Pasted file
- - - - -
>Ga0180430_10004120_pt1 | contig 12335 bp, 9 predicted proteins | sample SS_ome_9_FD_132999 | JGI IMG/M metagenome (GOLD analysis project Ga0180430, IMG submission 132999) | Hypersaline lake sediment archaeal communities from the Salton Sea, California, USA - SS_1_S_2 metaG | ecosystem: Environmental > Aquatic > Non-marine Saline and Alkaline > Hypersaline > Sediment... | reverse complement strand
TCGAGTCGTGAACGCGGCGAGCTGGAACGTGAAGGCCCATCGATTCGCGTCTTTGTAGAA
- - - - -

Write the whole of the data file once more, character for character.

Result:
>Ga0180430_10004120_pt1 | contig 12335 bp, 9 predicted proteins | sample SS_ome_9_FD_132999 | JGI IMG/M metagenome (GOLD analysis project Ga0180430, IMG submission 132999) | Hypersaline lake sediment archaeal communities from the Salton Sea, California, USA - SS_1_S_2 metaG | ecosystem: Environmental > Aquatic > Non-marine Saline and Alkaline > Hypersaline > Sediment... | reverse complement strand
TCGAGTCGTGAACGCGGCGAGCTGGAACGTGAAGGCCCATCGATTCGCGTCTTTGTAGAA